"Hi, Amigo!"

"Hey, Ellie. Do you have something interesting to tell me?"

"Today we'll talk about how long an object stays in memory, also known as the object's lifetime. After an object is created, it exists (lives) as long as at least one variable is storing its address (there is at least one reference to it). If there are no more references, the object dies. Here are some examples:"

public class MainClass
   public static void main (String[] args)
     Cat cat = new Cat("Tommy");
     cat = null;
     Cat cat1 = new Cat("Sammy");
    Cat cat2 = new Cat("Missy");
    cat2 = cat1;
    cat1 = new Cat("Ginger");
    cat2 = null;

"The Tommy object exists for only one line from its creation. The only variable referencing the object is set to null in the very next line, so the object is destroyed by the Java Virtual Machine (JVM)."

"The Sammy object is stored in the cat1 variable after it is created. Or, more accurately, the variable stores a reference to it. A couple of lines later, this reference is copied to cat2. Then a reference to another object is saved to cat1. Now, only cat2 references Sammy. Finally, the last remaining reference to the object is set to null in the last line of the main method."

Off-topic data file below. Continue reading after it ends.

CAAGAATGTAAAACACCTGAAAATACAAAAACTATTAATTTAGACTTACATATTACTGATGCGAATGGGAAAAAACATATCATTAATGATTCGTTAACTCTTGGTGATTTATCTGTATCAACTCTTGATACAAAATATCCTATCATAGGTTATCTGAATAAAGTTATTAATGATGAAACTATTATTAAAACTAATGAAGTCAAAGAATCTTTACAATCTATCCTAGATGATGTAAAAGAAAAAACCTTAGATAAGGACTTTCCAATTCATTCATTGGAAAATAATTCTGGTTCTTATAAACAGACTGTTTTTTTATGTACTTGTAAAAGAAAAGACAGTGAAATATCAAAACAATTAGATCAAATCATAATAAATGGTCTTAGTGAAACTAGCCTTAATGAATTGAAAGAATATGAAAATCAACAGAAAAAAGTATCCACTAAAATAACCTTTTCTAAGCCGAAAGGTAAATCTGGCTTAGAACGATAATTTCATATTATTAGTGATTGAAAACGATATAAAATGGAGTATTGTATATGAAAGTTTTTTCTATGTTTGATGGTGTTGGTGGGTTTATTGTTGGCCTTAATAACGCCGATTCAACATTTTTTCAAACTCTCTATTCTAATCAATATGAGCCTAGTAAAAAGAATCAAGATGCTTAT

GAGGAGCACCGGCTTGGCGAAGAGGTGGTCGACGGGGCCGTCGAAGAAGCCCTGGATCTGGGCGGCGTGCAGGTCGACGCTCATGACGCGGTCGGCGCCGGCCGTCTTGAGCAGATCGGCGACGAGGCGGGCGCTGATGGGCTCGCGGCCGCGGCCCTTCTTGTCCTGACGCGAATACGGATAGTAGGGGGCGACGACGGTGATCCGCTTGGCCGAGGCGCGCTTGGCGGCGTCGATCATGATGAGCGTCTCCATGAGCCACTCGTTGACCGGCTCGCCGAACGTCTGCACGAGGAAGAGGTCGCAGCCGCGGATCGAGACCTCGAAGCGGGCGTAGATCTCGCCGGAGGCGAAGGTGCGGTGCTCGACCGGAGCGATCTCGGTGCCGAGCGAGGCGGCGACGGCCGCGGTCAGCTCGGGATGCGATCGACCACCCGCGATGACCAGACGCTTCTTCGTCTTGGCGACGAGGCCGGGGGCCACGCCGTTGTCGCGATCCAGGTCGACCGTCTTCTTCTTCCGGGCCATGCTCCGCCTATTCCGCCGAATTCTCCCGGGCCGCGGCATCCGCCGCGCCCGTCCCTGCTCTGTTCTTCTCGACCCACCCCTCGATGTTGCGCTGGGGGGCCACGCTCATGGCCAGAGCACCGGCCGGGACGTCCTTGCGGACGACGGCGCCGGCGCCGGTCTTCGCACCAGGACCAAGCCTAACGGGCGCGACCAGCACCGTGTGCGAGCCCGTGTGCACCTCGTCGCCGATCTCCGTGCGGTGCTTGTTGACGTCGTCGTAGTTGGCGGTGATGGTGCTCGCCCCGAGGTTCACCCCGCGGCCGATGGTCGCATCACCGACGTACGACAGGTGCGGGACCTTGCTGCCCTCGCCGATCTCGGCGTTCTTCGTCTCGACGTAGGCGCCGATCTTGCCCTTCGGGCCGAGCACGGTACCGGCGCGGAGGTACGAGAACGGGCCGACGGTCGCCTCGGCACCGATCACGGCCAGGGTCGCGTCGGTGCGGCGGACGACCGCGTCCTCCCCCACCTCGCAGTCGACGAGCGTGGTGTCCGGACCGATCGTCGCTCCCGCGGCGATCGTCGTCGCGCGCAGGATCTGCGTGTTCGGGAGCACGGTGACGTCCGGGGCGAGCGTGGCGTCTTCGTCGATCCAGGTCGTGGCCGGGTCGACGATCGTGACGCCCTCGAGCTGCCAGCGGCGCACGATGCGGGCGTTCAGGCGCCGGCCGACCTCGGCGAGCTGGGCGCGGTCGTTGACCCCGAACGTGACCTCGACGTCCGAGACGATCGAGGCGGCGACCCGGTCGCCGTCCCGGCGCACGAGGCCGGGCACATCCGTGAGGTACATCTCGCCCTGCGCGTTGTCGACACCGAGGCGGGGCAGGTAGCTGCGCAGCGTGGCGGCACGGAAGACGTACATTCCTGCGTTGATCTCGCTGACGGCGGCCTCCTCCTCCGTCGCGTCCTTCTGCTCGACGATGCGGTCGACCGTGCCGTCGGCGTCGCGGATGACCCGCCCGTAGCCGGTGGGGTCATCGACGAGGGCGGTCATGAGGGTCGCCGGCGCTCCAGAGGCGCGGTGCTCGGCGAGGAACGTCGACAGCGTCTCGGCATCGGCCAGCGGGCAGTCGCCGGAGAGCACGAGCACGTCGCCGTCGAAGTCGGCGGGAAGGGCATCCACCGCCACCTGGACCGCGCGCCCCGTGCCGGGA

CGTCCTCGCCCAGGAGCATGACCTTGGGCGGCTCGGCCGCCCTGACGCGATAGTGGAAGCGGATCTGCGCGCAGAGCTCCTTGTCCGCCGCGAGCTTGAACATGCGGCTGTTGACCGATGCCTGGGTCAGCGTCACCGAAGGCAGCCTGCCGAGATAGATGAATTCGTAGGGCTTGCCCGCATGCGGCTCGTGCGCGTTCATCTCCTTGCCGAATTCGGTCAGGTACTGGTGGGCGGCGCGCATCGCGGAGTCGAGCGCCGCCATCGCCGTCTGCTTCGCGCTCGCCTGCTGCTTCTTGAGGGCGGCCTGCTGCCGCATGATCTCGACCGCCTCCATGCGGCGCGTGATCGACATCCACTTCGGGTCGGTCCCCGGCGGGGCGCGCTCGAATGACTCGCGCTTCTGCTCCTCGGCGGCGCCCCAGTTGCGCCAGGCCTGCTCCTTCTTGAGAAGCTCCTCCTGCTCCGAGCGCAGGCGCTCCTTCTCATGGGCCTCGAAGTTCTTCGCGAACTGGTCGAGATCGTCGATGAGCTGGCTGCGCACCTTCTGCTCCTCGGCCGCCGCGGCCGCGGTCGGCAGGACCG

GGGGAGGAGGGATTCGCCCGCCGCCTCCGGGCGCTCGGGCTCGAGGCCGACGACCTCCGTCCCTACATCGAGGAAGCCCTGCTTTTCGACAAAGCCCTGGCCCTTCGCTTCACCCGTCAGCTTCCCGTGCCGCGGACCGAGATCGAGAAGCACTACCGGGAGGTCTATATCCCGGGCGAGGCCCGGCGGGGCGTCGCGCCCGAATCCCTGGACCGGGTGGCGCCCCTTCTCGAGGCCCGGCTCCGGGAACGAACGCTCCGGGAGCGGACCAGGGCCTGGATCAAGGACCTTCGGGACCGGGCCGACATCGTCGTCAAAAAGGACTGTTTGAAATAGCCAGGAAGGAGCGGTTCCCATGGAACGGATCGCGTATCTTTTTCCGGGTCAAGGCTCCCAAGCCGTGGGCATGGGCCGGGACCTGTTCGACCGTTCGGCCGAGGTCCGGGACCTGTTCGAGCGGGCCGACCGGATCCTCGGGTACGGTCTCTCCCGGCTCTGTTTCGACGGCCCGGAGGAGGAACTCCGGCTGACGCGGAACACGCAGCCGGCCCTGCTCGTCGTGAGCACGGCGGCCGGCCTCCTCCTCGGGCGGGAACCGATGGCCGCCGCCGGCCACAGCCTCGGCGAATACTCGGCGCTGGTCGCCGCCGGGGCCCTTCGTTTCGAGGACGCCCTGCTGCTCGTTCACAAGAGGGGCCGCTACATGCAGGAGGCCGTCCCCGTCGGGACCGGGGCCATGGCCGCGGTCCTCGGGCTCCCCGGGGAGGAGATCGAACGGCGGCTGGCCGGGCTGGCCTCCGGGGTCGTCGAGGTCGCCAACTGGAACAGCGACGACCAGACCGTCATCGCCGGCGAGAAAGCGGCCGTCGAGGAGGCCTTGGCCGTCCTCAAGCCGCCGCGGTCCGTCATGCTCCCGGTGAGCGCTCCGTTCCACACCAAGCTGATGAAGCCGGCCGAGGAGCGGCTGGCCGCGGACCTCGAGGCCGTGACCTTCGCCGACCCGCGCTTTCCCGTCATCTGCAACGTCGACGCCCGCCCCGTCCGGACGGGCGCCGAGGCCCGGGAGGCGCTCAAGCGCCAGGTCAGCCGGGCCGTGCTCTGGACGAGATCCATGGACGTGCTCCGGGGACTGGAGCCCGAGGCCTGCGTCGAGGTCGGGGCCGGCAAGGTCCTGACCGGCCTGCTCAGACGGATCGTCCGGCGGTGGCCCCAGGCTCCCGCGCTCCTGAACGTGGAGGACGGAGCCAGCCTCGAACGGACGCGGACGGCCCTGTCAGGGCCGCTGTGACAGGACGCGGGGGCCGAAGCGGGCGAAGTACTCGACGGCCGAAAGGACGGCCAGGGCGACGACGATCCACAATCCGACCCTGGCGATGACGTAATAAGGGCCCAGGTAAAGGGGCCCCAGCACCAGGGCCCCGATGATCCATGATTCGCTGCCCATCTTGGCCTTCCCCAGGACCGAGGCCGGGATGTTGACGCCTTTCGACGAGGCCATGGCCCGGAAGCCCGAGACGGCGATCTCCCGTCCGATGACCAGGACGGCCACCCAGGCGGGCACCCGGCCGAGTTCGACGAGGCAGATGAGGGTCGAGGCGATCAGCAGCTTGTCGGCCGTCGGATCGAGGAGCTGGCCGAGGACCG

"The Missy object exists for only one line after its creation. In the next line, the cat2 variable is set to another value, and the reference to Missy is lost. The object can no longer be accessed, so it is considered garbage by the system (i.e. the object is dead)."

"Once created, the Ginger object exists until the method ends. At the end of the method, the cat2 variable is destroyed, with Ginger being destroyed immediately after that."

"I see."

"But if we create a Cat object inside a method and store a reference to it in an instance variable, then the Cat object will exist as long as it is referenced by another object that is still alive."

"Actually, an object isn't usually immediately destroyed by the system. The Java Virtual Machine performs 'garbage collection' from time to time, destroying objects that have been marked for deletion. More about that process later."

"And, if we no longer want a variable to reference an object, we can set it to null, or assign it a reference to another object."